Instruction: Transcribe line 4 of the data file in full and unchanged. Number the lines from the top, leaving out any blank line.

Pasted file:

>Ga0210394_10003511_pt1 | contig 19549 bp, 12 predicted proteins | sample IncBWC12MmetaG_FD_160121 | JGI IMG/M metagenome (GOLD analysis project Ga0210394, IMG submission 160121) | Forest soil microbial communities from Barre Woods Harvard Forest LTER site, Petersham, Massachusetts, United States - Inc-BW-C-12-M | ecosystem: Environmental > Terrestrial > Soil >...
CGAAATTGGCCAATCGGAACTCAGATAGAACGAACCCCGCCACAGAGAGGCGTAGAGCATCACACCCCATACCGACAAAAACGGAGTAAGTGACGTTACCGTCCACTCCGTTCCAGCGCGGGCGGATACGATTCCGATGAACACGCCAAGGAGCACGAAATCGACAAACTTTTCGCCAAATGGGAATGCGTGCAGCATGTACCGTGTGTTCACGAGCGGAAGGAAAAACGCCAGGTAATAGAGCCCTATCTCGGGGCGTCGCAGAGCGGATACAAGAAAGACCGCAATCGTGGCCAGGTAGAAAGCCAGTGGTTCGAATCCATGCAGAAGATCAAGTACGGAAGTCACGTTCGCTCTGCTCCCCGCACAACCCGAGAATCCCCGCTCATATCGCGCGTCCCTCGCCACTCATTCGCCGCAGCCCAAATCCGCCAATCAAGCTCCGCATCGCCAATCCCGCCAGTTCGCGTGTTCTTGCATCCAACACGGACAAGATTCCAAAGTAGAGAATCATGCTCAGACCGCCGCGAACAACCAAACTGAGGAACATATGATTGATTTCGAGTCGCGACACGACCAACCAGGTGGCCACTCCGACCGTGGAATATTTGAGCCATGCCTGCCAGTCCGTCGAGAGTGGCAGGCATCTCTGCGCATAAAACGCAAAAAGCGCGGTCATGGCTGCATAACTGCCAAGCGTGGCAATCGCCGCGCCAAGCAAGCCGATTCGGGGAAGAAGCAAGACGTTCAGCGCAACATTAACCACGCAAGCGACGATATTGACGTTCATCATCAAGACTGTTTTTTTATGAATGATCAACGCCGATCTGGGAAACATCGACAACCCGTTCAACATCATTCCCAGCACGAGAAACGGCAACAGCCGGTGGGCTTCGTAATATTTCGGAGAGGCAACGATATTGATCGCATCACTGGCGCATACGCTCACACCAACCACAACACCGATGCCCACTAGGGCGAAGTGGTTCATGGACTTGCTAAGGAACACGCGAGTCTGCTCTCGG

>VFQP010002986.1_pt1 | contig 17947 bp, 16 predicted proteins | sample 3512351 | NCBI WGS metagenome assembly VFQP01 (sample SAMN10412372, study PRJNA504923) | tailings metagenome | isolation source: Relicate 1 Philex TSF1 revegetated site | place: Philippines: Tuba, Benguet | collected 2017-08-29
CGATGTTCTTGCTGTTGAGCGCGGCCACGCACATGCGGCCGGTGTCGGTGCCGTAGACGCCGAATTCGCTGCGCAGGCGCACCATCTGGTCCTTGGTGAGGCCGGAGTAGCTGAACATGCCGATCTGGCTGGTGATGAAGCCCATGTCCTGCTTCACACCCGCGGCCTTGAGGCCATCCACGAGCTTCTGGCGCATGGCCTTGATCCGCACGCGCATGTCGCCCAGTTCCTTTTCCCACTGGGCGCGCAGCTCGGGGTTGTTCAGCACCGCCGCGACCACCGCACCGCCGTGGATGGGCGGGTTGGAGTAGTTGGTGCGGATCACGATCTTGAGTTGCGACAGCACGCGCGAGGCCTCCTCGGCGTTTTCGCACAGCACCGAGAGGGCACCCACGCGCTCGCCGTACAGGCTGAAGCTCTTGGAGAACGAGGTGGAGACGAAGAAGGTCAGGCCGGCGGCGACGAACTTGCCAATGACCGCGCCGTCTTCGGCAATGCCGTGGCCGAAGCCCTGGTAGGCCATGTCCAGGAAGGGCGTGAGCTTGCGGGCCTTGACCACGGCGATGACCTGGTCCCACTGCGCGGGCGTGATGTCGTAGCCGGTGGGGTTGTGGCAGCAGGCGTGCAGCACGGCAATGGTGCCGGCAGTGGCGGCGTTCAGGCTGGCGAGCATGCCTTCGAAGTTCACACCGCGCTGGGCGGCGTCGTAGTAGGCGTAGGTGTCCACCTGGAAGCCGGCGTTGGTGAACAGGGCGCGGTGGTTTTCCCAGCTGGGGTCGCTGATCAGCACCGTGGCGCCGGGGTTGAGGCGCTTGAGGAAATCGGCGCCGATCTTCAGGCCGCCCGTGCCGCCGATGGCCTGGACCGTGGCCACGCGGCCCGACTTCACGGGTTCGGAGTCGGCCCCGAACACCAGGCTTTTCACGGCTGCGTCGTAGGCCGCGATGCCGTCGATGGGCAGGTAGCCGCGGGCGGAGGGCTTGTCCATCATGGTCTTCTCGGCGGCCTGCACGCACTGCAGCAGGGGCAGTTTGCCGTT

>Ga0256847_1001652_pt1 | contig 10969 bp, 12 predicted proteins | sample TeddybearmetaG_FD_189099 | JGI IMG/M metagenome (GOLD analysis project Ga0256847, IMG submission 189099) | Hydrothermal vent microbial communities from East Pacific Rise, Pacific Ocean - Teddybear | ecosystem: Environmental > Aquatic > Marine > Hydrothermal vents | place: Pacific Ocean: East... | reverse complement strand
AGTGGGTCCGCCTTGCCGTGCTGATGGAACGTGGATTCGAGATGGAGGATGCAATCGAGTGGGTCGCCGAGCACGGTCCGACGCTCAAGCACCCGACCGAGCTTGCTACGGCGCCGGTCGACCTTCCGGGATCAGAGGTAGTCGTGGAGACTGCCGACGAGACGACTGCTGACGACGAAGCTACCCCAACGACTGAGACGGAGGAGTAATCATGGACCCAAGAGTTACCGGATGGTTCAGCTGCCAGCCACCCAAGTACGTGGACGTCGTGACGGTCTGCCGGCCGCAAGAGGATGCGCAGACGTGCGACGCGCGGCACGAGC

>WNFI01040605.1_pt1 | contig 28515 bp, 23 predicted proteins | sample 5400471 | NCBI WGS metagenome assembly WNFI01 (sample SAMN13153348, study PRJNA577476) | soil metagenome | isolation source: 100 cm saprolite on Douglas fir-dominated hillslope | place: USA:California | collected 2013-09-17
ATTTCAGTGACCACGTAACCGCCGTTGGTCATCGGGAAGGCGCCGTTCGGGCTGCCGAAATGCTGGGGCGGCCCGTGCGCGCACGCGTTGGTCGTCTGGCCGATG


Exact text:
CGATGTTCTTGCTGTTGAGCGCGGCCACGCACATGCGGCCGGTGTCGGTGCCGTAGACGCCGAATTCGCTGCGCAGGCGCACCATCTGGTCCTTGGTGAGGCCGGAGTAGCTGAACATGCCGATCTGGCTGGTGATGAAGCCCATGTCCTGCTTCACACCCGCGGCCTTGAGGCCATCCACGAGCTTCTGGCGCATGGCCTTGATCCGCACGCGCATGTCGCCCAGTTCCTTTTCCCACTGGGCGCGCAGCTCGGGGTTGTTCAGCACCGCCGCGACCACCGCACCGCCGTGGATGGGCGGGTTGGAGTAGTTGGTGCGGATCACGATCTTGAGTTGCGACAGCACGCGCGAGGCCTCCTCGGCGTTTTCGCACAGCACCGAGAGGGCACCCACGCGCTCGCCGTACAGGCTGAAGCTCTTGGAGAACGAGGTGGAGACGAAGAAGGTCAGGCCGGCGGCGACGAACTTGCCAATGACCGCGCCGTCTTCGGCAATGCCGTGGCCGAAGCCCTGGTAGGCCATGTCCAGGAAGGGCGTGAGCTTGCGGGCCTTGACCACGGCGATGACCTGGTCCCACTGCGCGGGCGTGATGTCGTAGCCGGTGGGGTTGTGGCAGCAGGCGTGCAGCACGGCAATGGTGCCGGCAGTGGCGGCGTTCAGGCTGGCGAGCATGCCTTCGAAGTTCACACCGCGCTGGGCGGCGTCGTAGTAGGCGTAGGTGTCCACCTGGAAGCCGGCGTTGGTGAACAGGGCGCGGTGGTTTTCCCAGCTGGGGTCGCTGATCAGCACCGTGGCGCCGGGGTTGAGGCGCTTGAGGAAATCGGCGCCGATCTTCAGGCCGCCCGTGCCGCCGATGGCCTGGACCGTGGCCACGCGGCCCGACTTCACGGGTTCGGAGTCGGCCCCGAACACCAGGCTTTTCACGGCTGCGTCGTAGGCCGCGATGCCGTCGATGGGCAGGTAGCCGCGGGCGGAGGGCTTGTCCATCATGGTCTTCTCGGCGGCCTGCACGCACTGCAGCAGGGGCAGTTTGCCGTT